Each week Elma and I give you 5 opinionated but culturally relevant choices, based on our experience of curating smart sticky stuff for Ovation, Trio, Bravo, A&E, Sundance, Fuse, and others.
Most weeks our list is a riff on a current movie or TV show — but for America’s Independence Day we were inspired by a NYTimes article about the last Beat standing: Lawrence Ferlinghetti.
At 97, he’s getting ready to publish an experimental autobiography new book. He’s also the author of a poem we first read in sixth grade: “I Am Waiting”. Take a minute to read it.
In addition to being a poet and painter himself, in 1953 Ferlinghetti founded San Francisco’s City Lights. It’s still there. City Lights became the West Coast eye of the Beat hurricane, and he went on to publish such cornerstones as Ginsberg’s HOWL, taking on the prudes and winning.
The Beats were the first and last authentic American bohemian revolutionaries – a tiny lunatic fringe of the Greatest Generation, who came back from WWII and rejected rational behavior and bourgeois security in favor of a drugs, debauchery and a relentless spiritual quest.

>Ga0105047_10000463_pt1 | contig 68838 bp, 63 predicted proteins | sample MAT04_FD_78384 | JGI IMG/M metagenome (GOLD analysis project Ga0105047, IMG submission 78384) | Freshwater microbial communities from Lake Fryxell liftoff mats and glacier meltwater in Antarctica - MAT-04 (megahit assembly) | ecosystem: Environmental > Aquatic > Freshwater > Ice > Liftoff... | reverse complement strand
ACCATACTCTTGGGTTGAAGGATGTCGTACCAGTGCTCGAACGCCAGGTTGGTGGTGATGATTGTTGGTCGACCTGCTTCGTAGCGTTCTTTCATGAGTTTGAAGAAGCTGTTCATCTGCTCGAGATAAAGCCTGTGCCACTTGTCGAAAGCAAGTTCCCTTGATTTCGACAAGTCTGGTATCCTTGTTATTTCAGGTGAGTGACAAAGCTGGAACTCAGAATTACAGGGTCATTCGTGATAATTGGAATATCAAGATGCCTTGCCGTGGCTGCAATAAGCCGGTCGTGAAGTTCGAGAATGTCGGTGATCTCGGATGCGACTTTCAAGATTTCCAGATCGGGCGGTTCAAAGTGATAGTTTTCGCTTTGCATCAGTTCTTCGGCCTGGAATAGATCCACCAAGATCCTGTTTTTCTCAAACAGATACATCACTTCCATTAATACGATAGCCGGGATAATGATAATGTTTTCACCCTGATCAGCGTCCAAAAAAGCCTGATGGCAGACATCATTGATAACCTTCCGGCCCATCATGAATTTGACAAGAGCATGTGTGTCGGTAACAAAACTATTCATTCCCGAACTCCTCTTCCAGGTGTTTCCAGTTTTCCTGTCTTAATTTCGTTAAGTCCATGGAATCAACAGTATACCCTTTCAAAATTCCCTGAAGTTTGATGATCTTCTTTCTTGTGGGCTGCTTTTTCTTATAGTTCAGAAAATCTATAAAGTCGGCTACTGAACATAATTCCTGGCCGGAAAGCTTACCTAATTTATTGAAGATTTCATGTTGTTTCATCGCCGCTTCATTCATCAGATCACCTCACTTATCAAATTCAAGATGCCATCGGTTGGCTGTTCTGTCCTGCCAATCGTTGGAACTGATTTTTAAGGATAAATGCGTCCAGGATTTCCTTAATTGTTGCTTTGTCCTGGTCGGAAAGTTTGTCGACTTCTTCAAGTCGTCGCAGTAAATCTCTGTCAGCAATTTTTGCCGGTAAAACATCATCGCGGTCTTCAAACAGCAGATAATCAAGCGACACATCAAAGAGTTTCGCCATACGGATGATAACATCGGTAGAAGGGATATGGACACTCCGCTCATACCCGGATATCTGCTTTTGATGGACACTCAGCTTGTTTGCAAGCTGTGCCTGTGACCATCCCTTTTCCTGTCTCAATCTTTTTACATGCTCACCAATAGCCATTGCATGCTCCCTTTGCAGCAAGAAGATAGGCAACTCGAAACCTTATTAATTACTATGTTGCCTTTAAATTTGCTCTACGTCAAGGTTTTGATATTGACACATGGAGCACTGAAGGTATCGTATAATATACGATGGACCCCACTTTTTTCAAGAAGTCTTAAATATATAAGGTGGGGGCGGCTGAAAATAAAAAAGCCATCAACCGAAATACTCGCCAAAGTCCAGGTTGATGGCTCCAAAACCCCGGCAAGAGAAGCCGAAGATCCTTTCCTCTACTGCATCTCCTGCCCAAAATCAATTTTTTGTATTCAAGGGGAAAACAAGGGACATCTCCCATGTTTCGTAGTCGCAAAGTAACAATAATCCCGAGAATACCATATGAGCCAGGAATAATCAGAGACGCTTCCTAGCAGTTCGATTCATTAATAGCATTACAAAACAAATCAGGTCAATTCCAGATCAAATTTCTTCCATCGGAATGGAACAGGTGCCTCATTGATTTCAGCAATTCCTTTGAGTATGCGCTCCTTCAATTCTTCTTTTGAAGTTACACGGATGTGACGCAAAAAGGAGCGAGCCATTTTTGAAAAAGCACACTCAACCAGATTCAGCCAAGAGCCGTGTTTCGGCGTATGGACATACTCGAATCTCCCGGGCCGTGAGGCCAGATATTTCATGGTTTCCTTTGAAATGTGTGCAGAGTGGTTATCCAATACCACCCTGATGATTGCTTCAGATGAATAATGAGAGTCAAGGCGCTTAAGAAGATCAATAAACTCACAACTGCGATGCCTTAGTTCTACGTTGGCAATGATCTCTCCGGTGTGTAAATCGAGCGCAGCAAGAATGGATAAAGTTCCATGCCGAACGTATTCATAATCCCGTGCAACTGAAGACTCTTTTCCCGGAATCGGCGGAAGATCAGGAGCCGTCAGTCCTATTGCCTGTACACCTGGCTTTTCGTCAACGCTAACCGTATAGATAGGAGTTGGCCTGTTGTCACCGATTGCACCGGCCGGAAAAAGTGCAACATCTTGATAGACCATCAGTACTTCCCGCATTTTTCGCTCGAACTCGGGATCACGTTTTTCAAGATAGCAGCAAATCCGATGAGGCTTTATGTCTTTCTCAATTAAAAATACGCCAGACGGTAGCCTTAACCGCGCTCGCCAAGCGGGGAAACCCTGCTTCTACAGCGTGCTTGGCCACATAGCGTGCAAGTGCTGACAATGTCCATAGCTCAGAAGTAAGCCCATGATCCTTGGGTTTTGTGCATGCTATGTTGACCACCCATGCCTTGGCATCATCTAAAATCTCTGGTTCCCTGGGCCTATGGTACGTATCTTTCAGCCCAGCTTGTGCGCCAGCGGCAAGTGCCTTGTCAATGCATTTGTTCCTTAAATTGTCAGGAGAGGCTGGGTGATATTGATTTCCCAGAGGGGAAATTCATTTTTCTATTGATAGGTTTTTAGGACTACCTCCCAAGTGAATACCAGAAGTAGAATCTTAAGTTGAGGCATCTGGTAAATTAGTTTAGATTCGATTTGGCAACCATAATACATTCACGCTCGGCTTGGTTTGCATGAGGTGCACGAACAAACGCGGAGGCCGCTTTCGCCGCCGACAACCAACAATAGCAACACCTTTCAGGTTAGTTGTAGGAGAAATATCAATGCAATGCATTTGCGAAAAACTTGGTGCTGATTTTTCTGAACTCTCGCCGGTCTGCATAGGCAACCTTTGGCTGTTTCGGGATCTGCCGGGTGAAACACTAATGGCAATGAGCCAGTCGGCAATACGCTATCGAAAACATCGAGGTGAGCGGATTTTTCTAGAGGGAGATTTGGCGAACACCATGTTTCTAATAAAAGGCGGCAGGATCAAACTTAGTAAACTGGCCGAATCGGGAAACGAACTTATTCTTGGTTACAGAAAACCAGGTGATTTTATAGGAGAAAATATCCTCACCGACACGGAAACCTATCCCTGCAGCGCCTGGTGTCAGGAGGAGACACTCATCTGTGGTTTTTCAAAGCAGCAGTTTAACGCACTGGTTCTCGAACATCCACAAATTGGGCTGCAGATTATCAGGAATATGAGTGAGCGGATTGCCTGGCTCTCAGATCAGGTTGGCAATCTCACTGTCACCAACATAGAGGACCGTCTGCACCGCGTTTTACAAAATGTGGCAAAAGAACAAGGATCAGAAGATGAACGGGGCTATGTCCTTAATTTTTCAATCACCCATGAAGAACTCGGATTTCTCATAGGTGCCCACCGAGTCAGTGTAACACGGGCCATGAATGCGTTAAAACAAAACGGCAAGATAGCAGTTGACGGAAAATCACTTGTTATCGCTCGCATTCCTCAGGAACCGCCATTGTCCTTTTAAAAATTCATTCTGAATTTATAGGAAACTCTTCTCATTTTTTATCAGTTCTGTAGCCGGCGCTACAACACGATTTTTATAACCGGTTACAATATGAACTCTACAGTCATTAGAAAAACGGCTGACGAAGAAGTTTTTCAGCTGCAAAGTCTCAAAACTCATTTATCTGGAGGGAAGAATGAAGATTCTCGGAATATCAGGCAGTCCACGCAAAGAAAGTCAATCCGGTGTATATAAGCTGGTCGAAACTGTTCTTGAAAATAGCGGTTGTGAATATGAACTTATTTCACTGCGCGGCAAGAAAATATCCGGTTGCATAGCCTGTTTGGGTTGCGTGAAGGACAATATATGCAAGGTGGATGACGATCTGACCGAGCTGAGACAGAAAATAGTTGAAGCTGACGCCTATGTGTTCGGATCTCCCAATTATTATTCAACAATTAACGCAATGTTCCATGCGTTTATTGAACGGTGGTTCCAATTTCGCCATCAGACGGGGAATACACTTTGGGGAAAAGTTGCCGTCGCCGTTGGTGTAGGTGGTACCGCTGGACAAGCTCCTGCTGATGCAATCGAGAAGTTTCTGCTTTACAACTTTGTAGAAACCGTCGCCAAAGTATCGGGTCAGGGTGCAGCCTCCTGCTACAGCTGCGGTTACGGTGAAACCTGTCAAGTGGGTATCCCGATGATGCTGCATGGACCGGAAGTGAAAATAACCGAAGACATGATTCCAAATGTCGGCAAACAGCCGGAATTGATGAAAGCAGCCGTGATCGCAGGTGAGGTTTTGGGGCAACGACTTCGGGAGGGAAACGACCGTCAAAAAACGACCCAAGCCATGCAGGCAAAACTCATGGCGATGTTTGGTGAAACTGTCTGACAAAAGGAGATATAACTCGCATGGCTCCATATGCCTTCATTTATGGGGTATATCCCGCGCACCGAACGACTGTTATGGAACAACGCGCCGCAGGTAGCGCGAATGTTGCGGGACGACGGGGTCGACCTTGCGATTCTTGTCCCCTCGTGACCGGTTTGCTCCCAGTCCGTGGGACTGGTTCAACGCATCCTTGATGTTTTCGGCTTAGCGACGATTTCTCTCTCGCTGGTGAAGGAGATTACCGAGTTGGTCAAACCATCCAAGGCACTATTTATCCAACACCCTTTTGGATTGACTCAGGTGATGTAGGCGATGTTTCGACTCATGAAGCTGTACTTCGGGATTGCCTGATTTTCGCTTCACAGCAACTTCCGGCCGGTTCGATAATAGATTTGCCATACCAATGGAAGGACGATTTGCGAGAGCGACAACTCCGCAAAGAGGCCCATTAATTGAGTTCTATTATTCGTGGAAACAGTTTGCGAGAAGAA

Sixty years on, they continue to be a beacon for freethinkers of every stripe.
No wonder. At a time when materialism and media have so thoroughly seduced and subverted us all, it feels like we could really use a rebirth of wonder
The story is about the 97-year-old Ferlinghetti’s new experimental autobiography and his relationship with his agent of 50+ years, the legendary Sterling Lord.
Alan Ginsberg was nebbishy and he self-identified as queer long before it was either stylish or safe. Yet in the last few years he’s been the subject of two feature films and played by two different straight male movie stars – Daniel Radcliffe and James Franco. Which to us says a lot about the mythic appeal of the Beat generation.